Time: 8:56 - 8:56am Venue: Queen Mary University of London
We have an exciting line-up of papers from established academics, and exciting young researchers, including:
For full details of the schedule:
EMPIRE IN PERIL - final programme.pdf [PDF 475KB] [PDF]
This year marks the first centenary of one of the most popular examples of the invasion-scare genre: Saki’s (H.H. Munro) When William Came (1913). Saki’s famous account imagines the defeat of Britain at the hand of an invading German army. The cultural and political concerns of Edwardian Britain lay at the heart of the novel’s masochistic narrative: degeneration, the rise of modernity, militarism, national security, decadence, germanophobia, a battle for global hegemony, and imperial decline. As such, the narrative reflects the general convergence of popular politics, the public and the press, which coalesced around a repertoire of anxieties, embodied in the trope of the ‘German Menace’ and foreign intrigues in the metropole and in the empire.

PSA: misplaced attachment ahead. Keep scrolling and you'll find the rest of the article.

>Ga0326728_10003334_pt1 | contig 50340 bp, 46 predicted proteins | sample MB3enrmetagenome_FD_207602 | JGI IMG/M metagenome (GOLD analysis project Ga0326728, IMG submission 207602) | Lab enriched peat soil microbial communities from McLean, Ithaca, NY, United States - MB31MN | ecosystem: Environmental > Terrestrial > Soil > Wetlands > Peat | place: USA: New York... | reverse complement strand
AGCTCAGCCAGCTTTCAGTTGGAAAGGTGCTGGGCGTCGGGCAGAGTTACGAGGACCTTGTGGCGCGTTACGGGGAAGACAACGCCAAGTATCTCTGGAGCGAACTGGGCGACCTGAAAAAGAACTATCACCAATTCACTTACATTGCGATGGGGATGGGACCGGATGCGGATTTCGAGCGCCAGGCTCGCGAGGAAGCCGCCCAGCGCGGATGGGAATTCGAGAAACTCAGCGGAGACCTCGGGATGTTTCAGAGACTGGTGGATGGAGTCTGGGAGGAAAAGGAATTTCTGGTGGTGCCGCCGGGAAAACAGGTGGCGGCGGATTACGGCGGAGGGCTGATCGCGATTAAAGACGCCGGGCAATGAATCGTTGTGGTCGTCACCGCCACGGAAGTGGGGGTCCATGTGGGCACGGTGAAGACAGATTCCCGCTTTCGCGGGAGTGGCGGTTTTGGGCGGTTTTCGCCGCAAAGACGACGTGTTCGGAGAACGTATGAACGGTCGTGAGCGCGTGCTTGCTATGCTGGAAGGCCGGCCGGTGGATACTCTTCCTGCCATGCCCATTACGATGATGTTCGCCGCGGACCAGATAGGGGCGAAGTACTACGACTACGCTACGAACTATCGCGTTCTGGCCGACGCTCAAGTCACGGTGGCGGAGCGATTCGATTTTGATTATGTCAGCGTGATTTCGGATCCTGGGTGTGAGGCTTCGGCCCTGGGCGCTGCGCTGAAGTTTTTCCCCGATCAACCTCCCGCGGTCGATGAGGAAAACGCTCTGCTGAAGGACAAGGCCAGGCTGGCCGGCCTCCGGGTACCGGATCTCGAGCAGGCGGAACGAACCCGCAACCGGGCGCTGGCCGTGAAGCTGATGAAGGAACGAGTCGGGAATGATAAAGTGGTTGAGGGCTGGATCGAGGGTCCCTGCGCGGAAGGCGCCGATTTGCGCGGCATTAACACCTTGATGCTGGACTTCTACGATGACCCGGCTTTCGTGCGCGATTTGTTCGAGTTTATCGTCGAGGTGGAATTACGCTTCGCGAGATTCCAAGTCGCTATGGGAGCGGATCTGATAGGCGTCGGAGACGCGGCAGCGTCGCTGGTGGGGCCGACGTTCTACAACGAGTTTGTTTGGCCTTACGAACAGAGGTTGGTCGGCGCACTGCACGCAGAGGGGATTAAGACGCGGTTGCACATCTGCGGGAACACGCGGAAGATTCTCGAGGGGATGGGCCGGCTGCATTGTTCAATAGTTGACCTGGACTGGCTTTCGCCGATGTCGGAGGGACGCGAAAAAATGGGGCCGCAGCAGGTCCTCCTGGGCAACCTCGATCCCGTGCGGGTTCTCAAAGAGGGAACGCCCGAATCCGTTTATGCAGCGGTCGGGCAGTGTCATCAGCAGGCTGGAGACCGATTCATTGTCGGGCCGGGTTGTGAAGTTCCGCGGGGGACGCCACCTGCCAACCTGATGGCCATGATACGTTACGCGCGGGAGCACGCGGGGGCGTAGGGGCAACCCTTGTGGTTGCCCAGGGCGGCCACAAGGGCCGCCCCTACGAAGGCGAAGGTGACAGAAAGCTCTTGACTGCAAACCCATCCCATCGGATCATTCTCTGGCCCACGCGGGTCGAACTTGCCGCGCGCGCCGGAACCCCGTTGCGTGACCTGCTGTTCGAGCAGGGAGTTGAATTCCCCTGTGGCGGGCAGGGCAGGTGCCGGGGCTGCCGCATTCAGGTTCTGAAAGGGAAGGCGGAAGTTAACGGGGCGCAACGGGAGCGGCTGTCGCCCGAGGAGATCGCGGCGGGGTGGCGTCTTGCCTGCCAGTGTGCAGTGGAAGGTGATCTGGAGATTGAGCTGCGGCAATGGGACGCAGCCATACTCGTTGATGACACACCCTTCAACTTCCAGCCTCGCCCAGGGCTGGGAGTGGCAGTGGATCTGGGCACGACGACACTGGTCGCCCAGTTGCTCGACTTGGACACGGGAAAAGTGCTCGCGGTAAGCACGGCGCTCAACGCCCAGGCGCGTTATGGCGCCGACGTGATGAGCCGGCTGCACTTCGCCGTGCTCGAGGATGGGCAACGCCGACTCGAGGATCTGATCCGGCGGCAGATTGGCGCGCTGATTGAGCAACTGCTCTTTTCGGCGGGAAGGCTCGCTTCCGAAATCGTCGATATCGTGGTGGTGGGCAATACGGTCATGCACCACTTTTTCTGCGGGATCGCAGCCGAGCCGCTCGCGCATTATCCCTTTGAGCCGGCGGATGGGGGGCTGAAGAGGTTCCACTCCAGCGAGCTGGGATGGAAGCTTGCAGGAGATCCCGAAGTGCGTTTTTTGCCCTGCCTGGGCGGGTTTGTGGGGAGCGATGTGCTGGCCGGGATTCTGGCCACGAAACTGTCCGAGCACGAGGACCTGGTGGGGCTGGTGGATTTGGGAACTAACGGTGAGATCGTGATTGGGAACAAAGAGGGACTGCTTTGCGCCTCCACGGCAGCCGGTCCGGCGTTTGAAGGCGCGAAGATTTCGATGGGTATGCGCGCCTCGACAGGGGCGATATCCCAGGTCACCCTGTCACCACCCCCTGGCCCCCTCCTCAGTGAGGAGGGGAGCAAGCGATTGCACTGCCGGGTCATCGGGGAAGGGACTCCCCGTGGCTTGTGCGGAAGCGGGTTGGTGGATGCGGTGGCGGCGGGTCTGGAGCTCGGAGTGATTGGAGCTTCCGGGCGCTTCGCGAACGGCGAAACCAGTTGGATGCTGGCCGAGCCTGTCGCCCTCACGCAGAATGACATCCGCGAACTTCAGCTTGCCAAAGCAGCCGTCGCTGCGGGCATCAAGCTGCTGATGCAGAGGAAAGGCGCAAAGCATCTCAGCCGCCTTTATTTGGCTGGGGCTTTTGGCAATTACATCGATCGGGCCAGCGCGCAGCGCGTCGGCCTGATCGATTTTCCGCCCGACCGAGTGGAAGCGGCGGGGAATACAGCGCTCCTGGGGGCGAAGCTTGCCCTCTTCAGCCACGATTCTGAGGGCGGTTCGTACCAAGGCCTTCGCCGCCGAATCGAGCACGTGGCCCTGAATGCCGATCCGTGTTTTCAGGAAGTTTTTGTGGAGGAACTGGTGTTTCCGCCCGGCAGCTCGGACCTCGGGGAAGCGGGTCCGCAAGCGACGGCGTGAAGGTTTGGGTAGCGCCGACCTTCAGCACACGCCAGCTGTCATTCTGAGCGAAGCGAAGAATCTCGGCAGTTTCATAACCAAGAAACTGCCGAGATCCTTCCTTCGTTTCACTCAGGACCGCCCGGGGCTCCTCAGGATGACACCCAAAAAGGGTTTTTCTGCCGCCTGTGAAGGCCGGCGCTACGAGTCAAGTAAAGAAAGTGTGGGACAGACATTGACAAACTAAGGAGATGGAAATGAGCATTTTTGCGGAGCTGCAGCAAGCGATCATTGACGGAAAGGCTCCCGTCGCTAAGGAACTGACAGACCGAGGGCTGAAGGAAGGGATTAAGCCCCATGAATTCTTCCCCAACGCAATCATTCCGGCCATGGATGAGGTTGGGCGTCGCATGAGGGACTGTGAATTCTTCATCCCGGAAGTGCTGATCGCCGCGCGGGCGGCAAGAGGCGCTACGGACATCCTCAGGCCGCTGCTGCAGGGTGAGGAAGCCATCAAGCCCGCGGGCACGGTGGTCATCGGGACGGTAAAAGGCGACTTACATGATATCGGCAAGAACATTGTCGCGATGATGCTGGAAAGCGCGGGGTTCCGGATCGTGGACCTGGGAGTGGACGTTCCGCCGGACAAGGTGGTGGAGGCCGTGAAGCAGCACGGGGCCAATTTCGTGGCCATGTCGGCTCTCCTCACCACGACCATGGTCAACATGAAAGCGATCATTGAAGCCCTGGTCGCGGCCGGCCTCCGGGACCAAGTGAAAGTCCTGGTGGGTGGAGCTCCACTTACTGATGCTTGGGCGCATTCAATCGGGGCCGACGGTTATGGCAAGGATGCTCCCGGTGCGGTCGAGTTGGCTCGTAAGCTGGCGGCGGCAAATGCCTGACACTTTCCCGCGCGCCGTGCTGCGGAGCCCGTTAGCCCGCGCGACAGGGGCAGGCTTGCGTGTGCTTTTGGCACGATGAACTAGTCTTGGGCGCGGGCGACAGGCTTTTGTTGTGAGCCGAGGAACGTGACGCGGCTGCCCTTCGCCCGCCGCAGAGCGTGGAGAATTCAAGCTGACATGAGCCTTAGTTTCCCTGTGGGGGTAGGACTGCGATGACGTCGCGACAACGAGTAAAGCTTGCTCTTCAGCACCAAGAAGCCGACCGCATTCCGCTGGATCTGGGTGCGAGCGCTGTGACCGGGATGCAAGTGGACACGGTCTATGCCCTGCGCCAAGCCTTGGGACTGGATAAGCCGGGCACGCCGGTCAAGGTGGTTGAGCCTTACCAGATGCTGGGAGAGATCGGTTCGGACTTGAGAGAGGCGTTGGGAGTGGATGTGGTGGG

The aim of this workshop is to facilitate a greater integration of the study of invasion-scares and popular politics at the intersection of divergent approaches. It is suggested that a more thorough investigation of the interconnectedness of press, politics and popular culture is essential to furthering our understanding of key aspects of Edwardian society and British identity on the eve of the Great War. Responding to a recent surge of interest in the pre-war period, this workshop will stimulate debate and reflection on the latest research in these areas, and identify avenues for further study, based upon a broader and more inclusive approach to historical analysis.
INVASION-SCARE LITERATURE · SPY-FEVER · ARMAMENT RACE · ANGLO-GERMAN
RIVALRY · POLITICS OF THE PRESS · IMAGINING FUTURE WARS · PANIC AND
ANXIETIES · POPULAR POLITICS · FOREIGN INTRIGUES AT HOME AND IN THE EMPIRE
The call for papers is now closed.
Download the Call for Papers [PDF 357KB] [PDF]
Kim A. Wagner & Patrick Longson